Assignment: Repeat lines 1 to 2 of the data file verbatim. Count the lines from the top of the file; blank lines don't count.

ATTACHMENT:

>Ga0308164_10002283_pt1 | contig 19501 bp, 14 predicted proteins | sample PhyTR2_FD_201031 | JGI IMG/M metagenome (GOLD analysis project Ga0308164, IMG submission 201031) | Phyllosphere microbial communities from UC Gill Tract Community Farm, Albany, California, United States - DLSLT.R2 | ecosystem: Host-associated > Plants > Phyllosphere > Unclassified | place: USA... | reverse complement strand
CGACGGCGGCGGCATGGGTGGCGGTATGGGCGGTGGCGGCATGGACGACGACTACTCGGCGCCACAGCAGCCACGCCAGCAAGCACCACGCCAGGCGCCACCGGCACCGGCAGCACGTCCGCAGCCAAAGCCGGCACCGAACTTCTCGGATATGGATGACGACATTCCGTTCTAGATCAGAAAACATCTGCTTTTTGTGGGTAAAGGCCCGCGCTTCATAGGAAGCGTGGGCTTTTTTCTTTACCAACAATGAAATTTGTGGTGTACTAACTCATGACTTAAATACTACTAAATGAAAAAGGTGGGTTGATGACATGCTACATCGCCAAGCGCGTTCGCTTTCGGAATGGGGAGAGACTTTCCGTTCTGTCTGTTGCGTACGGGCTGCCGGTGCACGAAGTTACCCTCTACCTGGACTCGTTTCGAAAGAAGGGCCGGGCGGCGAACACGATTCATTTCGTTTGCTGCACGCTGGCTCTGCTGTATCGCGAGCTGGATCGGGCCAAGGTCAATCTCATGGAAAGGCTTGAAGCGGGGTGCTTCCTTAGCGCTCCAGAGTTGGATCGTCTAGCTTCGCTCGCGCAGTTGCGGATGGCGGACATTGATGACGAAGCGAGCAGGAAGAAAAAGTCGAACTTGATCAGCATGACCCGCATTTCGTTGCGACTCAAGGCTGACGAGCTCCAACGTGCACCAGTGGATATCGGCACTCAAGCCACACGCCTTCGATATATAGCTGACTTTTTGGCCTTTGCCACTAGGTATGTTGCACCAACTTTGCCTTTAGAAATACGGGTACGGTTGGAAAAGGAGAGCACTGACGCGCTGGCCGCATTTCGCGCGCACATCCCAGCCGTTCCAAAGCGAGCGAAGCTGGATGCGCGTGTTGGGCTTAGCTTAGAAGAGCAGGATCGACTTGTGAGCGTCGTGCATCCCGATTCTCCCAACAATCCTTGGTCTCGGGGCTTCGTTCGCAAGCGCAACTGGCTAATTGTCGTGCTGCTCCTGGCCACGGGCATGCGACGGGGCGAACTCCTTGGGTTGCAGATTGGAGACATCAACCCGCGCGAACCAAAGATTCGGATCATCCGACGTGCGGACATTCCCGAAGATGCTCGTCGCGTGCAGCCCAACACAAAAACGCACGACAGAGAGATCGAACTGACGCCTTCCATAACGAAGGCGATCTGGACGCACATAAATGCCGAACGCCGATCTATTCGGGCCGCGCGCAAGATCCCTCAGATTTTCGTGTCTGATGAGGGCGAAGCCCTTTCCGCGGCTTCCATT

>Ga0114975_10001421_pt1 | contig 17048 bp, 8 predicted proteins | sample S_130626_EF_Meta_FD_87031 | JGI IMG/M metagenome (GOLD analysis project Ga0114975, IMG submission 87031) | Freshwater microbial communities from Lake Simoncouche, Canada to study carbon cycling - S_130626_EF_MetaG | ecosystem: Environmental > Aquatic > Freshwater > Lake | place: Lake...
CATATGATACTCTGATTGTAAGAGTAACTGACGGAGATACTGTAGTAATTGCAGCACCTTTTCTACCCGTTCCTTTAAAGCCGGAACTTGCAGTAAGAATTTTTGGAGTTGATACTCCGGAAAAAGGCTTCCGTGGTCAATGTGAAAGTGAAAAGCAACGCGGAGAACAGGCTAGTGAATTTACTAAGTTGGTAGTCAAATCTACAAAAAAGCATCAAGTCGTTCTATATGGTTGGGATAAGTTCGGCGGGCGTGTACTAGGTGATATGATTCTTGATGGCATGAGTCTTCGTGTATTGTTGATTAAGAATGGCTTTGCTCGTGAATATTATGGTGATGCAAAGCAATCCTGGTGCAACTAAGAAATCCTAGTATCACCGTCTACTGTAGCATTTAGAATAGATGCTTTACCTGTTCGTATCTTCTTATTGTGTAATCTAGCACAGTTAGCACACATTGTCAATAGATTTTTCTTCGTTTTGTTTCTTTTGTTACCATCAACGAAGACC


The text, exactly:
>Ga0308164_10002283_pt1 | contig 19501 bp, 14 predicted proteins | sample PhyTR2_FD_201031 | JGI IMG/M metagenome (GOLD analysis project Ga0308164, IMG submission 201031) | Phyllosphere microbial communities from UC Gill Tract Community Farm, Albany, California, United States - DLSLT.R2 | ecosystem: Host-associated > Plants > Phyllosphere > Unclassified | place: USA... | reverse complement strand
CGACGGCGGCGGCATGGGTGGCGGTATGGGCGGTGGCGGCATGGACGACGACTACTCGGCGCCACAGCAGCCACGCCAGCAAGCACCACGCCAGGCGCCACCGGCACCGGCAGCACGTCCGCAGCCAAAGCCGGCACCGAACTTCTCGGATATGGATGACGACATTCCGTTCTAGATCAGAAAACATCTGCTTTTTGTGGGTAAAGGCCCGCGCTTCATAGGAAGCGTGGGCTTTTTTCTTTACCAACAATGAAATTTGTGGTGTACTAACTCATGACTTAAATACTACTAAATGAAAAAGGTGGGTTGATGACATGCTACATCGCCAAGCGCGTTCGCTTTCGGAATGGGGAGAGACTTTCCGTTCTGTCTGTTGCGTACGGGCTGCCGGTGCACGAAGTTACCCTCTACCTGGACTCGTTTCGAAAGAAGGGCCGGGCGGCGAACACGATTCATTTCGTTTGCTGCACGCTGGCTCTGCTGTATCGCGAGCTGGATCGGGCCAAGGTCAATCTCATGGAAAGGCTTGAAGCGGGGTGCTTCCTTAGCGCTCCAGAGTTGGATCGTCTAGCTTCGCTCGCGCAGTTGCGGATGGCGGACATTGATGACGAAGCGAGCAGGAAGAAAAAGTCGAACTTGATCAGCATGACCCGCATTTCGTTGCGACTCAAGGCTGACGAGCTCCAACGTGCACCAGTGGATATCGGCACTCAAGCCACACGCCTTCGATATATAGCTGACTTTTTGGCCTTTGCCACTAGGTATGTTGCACCAACTTTGCCTTTAGAAATACGGGTACGGTTGGAAAAGGAGAGCACTGACGCGCTGGCCGCATTTCGCGCGCACATCCCAGCCGTTCCAAAGCGAGCGAAGCTGGATGCGCGTGTTGGGCTTAGCTTAGAAGAGCAGGATCGACTTGTGAGCGTCGTGCATCCCGATTCTCCCAACAATCCTTGGTCTCGGGGCTTCGTTCGCAAGCGCAACTGGCTAATTGTCGTGCTGCTCCTGGCCACGGGCATGCGACGGGGCGAACTCCTTGGGTTGCAGATTGGAGACATCAACCCGCGCGAACCAAAGATTCGGATCATCCGACGTGCGGACATTCCCGAAGATGCTCGTCGCGTGCAGCCCAACACAAAAACGCACGACAGAGAGATCGAACTGACGCCTTCCATAACGAAGGCGATCTGGACGCACATAAATGCCGAACGCCGATCTATTCGGGCCGCGCGCAAGATCCCTCAGATTTTCGTGTCTGATGAGGGCGAAGCCCTTTCCGCGGCTTCCATT